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Affordable Care Act Makes It Harder For Married Couples To Obtain Health Insurance

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While the Affordable Care Act has promised to make health insurance more, well, affordable for all, some are actually suffering due to new provisions in the legislation. It’s not just the ideological Tea Party politicians that are being hurt due to the rollout of the ACA, but middle-class married couples that are struggling to afford health insurance. 

Married couples that earn more than 400 percent of the federal poverty level are ineligible for federal subsidies under the new ACA provisions. “If you’re over 400 percent of poverty, you’re never eligible for premium” support, said Gary Claxton, director of the Health Care Marketplace Project at the Kaiser Family Foundation, speaking to The Atlantic. While 400 percent may seem like a high number, that equals an annual salary of $62,040 for a two-person household, which is an income similar to those held by many middle-class couples. 

The Affordable Care Act makes it more difficult for married couples of a certain income to obtain health insurance by creating a unique distinction between married couples and unmarried individuals. Unmarried individuals are still eligible for federal premiums if they earn up to $45,960 per year. Thus, if two unmarried individuals lived together (presumably dating or in a long-term committed relationship with a shared financial plan), they could earn up to $91,920 and still receive federal premiums for their health insurance.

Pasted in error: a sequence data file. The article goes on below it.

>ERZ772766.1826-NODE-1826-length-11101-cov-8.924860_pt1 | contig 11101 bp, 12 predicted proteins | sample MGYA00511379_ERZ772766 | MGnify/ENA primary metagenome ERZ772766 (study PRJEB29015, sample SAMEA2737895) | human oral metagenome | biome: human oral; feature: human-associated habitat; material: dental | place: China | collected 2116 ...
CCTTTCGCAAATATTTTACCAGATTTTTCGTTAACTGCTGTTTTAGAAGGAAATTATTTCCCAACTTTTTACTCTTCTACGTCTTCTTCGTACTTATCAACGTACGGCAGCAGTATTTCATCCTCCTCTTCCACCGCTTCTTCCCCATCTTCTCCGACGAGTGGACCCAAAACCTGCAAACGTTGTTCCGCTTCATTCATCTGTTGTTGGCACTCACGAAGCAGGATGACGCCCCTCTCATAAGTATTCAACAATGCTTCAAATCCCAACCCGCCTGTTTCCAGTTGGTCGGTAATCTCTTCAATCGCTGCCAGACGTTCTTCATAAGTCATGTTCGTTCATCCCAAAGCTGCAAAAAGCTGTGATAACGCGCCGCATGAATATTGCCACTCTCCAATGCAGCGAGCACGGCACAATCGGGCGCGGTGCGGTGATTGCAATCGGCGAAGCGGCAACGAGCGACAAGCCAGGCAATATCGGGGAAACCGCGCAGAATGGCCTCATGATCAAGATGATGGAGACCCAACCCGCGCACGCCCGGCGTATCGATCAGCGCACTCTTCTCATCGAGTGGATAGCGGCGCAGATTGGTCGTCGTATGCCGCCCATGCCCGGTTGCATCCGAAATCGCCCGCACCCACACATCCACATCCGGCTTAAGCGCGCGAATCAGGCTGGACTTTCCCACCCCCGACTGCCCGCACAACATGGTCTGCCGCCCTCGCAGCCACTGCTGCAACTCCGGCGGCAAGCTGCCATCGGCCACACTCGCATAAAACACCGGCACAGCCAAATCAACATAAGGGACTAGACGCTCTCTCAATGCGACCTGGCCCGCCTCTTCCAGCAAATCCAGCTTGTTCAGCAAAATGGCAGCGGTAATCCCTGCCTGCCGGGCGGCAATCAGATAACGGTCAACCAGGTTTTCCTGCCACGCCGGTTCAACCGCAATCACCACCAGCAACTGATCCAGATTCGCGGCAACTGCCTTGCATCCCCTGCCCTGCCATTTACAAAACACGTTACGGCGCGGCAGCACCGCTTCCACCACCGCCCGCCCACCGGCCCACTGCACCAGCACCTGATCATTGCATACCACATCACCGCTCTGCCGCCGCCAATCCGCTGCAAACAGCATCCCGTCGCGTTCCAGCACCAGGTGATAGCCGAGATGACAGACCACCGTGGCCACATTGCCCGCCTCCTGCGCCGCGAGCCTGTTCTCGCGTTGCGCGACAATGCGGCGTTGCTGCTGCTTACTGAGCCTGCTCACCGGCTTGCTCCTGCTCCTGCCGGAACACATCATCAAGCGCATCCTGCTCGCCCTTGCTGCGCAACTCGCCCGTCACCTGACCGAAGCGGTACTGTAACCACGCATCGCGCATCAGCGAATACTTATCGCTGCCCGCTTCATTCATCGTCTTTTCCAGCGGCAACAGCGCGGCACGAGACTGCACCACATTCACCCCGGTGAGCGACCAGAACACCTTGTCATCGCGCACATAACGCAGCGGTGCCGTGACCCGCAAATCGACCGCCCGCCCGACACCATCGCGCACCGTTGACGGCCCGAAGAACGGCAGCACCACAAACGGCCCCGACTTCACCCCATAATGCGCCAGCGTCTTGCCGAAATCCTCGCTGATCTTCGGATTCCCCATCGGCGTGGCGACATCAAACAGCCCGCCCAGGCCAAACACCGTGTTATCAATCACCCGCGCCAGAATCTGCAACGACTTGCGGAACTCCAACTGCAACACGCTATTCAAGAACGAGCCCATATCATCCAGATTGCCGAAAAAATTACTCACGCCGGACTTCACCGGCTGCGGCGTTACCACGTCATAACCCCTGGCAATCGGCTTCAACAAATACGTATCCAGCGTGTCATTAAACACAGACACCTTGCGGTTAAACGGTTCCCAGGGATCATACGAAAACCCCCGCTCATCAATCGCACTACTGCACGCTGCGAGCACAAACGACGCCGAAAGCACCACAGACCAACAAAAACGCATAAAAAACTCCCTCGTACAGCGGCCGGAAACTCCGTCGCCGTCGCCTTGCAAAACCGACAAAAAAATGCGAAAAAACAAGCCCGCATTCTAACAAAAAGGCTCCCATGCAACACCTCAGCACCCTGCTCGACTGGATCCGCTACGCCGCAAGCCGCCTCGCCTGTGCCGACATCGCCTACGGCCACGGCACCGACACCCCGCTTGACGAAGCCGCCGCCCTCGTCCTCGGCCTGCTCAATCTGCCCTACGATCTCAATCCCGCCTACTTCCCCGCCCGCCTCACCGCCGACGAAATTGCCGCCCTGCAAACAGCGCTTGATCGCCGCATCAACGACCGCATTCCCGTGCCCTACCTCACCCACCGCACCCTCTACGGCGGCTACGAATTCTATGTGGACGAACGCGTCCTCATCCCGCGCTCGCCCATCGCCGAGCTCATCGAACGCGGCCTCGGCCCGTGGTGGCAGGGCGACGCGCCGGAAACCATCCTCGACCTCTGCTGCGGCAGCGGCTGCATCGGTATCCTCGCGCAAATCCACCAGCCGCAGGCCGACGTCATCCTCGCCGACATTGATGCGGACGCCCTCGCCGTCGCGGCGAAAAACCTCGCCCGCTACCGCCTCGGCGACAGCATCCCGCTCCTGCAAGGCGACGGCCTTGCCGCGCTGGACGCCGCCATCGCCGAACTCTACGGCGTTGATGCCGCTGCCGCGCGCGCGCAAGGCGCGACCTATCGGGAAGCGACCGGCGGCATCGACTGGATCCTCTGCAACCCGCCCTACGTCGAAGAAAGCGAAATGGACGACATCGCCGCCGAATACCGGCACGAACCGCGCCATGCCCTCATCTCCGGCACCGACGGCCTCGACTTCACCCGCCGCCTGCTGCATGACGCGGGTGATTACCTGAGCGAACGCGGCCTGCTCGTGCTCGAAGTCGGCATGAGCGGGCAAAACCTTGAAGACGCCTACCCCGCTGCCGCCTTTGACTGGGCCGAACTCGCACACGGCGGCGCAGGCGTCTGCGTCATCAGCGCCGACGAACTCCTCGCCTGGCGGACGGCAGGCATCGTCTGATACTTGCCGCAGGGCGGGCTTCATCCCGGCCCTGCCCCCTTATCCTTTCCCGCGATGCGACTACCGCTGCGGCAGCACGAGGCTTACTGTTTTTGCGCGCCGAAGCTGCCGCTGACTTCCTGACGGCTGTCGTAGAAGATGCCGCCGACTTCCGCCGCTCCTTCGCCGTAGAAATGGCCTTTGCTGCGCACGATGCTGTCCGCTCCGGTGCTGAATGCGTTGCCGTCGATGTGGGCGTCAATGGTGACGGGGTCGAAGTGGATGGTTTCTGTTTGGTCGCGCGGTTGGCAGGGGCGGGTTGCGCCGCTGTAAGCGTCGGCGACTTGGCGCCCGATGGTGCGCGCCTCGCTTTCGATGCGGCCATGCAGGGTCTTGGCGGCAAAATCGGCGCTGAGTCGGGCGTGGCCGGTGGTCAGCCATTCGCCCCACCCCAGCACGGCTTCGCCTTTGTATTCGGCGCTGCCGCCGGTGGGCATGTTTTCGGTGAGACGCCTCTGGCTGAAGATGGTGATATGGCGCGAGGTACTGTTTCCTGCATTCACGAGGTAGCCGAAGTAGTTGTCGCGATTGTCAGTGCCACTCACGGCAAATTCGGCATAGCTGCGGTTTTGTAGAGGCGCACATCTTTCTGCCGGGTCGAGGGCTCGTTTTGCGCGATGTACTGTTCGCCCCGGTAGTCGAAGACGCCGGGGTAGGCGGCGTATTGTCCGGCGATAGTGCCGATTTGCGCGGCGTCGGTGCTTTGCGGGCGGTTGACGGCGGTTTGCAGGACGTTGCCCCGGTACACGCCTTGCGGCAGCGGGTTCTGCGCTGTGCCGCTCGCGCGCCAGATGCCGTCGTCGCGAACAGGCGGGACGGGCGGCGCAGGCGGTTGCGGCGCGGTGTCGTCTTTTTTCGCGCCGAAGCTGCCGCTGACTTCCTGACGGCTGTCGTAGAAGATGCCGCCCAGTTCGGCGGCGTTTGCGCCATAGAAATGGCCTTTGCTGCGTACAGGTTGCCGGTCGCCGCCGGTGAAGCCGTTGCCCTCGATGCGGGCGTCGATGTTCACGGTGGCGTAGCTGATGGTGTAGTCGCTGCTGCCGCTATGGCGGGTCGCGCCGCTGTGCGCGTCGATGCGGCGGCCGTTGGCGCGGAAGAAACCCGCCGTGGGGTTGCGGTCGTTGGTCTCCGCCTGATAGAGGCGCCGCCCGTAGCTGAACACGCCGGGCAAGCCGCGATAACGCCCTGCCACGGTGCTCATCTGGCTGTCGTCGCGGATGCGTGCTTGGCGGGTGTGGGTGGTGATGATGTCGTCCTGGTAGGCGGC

Thus, rather than getting married for tax purposes, it appears as if some married couples might have to consider divorce for health care reasons. The Atlantic reporter referenced two of her friends, a married couple living in New York City. The woman in the relationship recently lost her job and does freelance writing work. The man in the relationship works part-time and does freelance video work. Both are struggling to live in the expensive city, and neither is going to have health insurance after the woman’s COBRA plan ends on January 1st. They make enough money to be ineligible for the Affordable Care Act federal premiums, yet not enough to afford health insurance on their own. 

While the income distinction between $62,040 and $91,920 is relatively small and the Atlantic journalists' friends are in a specific situation, there is likely a large amount of married couples that, combined, earn somewhere between those two numbers. All of them face unnecessary difficulties obtaining health insurance, a process the ACA was supposed to make easier.

Taking any chance they can to criticize the law and its implementation, Former House Speaker Newt Gingrich has declared the Affordable Care Act as “anti-marriage,” CNS News Reports. “It’s both an anti-marriage and pro-divorce provision. I don’t think anybody even knew it was in there,” Gingrich said on CNN’s “State of the Union.” 


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